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January 06, 1995 - Image 8

Resource type:
The Michigan Daily, 1995-01-06

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'I.Q.' has
After a flawless performance in
"The Shawshank Redemption," Tim
Robbins should be one of the most
sought-after actors in Hollywood.
With his tall stature and understated
attractiveness, he exudes intensity,
charm and intelligence even under
the torturous conditions ofShawshank

a heart but no brain

Directed by
Fred Schepisi
with Tim Robbins
and Meg Ryan

Catherine Boyd (Meg Ryan), an el-
egant mathematician, is engaged to
James Morland (Stephen Fry), an anal
behavioral psychologist; Ed Walters
(Tim Robbins), an auto mechanic,
will do anything to get Catherine to
fall in love with him, even if it re-
quires the brain power of Albert
Believe it or not, Einstein is
Catherine's uncle, and he's as eager
as Ed is for Catherine to dump James.
It seems that besides having the great-
est mind in the world, Uncle Albert
also has the greatest heart. And he has
his niece all figured out. As he sees it,
she lacks confidence in her intellec-
tual capabilities and has sacrificed
love for intelligence with her engage-
ment to James.
Ed's the solution to the problem,
but it's not that easy. With Einstein
and his colleagues as cohorts, Ed plays
the part of auto mechanic turned bril-
liant amateur physicist to impress
Catherine, only to become entangled
in a web of lies. As one of the schem-
ers says, "Our little experiment has
just jumped to a higher energy level."
Just when Catherine begins to shift
her affections from James to Ed, "I.Q."
loses its appeal and continues at a
dangerously slow pace. The film is

witty and lighthearted throughout, but
audiences are not likely to be content
with uneventful consistency. Once
the conflict is laid out, the rest of the
film is a series of dissatisfying en-
counters between Catherine and Ed,
all of which have Ed eating away at
Catherine's heart until she is either
forced to succumb to his appeal or
walk away.
Maybe these encounters would be
more effective if Ryan and Robbins
were more convincing as a couple
magnetically attracted to one another.
Both actors' performances are up to
their typically high standard, but be-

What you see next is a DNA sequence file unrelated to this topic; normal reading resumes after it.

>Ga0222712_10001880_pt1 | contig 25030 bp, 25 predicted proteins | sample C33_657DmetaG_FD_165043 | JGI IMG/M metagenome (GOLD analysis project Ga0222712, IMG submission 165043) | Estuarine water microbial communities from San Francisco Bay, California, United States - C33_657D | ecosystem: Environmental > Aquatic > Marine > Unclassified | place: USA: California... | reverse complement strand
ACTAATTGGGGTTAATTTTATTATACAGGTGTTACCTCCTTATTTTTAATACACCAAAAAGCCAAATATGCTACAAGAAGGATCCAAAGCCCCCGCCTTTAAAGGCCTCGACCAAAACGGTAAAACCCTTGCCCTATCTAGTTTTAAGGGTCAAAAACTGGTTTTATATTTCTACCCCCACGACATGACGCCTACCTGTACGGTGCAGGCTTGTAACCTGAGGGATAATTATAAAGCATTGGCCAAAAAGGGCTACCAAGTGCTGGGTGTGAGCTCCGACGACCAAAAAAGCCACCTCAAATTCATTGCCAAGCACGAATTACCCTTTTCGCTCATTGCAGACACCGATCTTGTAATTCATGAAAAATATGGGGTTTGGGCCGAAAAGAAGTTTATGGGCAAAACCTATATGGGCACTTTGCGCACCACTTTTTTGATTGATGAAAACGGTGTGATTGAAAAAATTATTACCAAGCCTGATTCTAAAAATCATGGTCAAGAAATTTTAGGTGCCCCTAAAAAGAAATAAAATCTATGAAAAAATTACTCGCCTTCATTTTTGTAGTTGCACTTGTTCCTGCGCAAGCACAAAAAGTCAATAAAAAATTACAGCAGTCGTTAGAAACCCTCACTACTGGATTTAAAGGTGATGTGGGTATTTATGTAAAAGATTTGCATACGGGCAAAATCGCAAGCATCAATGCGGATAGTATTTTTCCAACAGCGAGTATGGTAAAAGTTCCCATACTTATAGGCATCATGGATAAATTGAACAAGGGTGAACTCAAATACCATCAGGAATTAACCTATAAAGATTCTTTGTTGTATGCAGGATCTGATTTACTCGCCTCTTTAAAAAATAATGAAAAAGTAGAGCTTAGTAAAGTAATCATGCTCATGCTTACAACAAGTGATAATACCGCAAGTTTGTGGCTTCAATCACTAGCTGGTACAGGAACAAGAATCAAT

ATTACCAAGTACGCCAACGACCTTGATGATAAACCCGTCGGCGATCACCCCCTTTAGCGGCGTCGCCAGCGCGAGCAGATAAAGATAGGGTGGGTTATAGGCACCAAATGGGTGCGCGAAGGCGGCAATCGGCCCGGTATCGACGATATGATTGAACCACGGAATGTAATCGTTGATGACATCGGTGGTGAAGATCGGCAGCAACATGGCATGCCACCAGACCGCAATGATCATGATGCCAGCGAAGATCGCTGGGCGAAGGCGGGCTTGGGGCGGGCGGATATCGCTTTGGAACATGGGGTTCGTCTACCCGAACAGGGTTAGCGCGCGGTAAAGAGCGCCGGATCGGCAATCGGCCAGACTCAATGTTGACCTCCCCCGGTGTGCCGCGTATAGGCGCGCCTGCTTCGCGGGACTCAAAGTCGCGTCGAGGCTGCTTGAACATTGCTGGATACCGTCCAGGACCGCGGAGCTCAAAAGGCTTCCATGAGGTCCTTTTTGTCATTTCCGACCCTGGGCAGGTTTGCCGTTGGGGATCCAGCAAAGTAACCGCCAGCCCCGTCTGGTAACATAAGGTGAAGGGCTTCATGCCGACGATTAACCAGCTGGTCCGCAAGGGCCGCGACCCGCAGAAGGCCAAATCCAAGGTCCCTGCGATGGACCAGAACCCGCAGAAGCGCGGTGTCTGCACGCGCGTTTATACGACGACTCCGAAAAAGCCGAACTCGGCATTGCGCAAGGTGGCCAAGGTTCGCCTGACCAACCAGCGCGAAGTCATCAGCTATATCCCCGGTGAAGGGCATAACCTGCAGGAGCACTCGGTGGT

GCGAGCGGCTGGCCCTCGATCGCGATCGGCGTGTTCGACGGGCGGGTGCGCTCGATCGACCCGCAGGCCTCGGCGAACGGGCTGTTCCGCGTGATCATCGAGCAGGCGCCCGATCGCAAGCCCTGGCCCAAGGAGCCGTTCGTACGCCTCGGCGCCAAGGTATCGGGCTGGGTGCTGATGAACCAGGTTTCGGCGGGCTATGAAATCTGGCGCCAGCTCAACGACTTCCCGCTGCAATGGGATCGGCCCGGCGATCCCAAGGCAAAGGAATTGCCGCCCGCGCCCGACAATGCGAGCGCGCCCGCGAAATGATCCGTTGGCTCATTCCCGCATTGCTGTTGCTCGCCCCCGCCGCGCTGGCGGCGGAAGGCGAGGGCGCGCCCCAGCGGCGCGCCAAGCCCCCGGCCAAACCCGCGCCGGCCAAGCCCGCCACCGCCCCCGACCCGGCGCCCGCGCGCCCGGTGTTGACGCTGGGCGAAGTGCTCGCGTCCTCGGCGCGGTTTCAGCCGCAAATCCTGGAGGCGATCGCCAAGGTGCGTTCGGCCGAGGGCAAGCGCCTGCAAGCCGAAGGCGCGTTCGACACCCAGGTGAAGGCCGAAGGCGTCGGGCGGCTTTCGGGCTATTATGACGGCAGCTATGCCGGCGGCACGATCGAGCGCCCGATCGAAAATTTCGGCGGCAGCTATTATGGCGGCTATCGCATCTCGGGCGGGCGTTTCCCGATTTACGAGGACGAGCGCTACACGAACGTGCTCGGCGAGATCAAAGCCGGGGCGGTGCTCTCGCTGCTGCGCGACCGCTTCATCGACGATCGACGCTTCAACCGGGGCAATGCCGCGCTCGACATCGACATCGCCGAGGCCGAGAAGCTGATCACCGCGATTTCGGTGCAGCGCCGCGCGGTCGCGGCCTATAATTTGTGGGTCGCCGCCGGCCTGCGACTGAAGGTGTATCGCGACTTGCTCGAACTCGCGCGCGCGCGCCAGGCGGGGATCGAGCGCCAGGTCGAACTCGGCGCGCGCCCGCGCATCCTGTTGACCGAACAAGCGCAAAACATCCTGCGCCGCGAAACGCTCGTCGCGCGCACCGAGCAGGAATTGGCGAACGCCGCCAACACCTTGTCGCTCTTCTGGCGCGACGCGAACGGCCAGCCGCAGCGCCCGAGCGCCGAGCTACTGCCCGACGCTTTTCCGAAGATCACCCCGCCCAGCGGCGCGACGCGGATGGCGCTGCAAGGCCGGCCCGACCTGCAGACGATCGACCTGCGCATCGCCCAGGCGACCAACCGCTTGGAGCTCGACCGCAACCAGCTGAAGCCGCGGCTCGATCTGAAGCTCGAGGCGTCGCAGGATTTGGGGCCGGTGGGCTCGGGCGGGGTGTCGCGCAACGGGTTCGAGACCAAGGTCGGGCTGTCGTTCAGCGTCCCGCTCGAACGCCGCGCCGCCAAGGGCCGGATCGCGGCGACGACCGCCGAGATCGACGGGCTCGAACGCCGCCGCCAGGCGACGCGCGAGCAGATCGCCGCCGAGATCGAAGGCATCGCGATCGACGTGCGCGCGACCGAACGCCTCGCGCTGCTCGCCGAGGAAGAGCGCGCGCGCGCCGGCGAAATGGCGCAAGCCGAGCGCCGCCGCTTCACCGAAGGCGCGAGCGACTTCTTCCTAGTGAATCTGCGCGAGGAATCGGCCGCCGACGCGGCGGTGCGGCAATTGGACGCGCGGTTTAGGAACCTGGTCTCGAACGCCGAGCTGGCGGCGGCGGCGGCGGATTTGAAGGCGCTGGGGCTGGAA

cause Ed's love for Catherine is so
instant, "past, present and future all
together," the few sparks that do fly
seem superficial
Ryan is as cute and perky as ever,
but we never get a feel for what
Robbins' character thinks is so right
about Catherine. Einstein's match-
maker efforts are even less convinc-
ing, as he is so quick to accept Ed and
so quick to take on his cause with
complete abandon.
But without Einstein and
Matthau's show-stealing perfor-
mance, there would be no "I.Q."
Matthau perfectly captures the im-
age of Einstein that is ingrained in

prison. Robbins' performance in his
current film, "I.Q.," takes nothing
away from his role in "Shawshank"
- he exudes the same fine qualities
- but the film itself is mediocre in
To its credit, the beginning of
"I.Q." might fool audiences into an-
ticipating more than they expected
and more than they will get. The sun
is shining, the old, 1950's cars are
glistening and the film's simple
premise seems full of potential:

It doesn't take a genius to see that Meg Ryan and Tim Robbins have no on-screen chemistry in "l.Q.," so why is
Albert Einstein even trying? Hell, this movie makes love about as interesting as your average physics lecture.

our minds. Unruly hair, a bushy
mustache and droopy face make for
a striking resemblance, and an ab-
sent-minded, non-pretentious man-
ner give this fictionalized Einstein a
personality that is easily perceived

'Half Asleep' is a rare snoozer from Tom Robbins

For those yet to have the pleasure,
let me introduce you to Rahsaan
Roland Kirk. Along with several other
invaluable friends, I met the
underappreciated jazz great on a page
of a Tom Robbins novel.
And so went my summer with Mr.
Robbins. Starting from his newest
book at the time, and working toward
his beginnings as a novelist, I perused
novel after Robbins novel.
But what began as an interlude
into the world of the countercultural

Half Asleep
in Frog
Tom Robbins

visionary, philosopher, cynic, oracle
- once, he was that artist. Reading a
Robbins novel, the frustrated could
extract themselves from the jungle
they call home.
True, Mr. Robbins has somewhat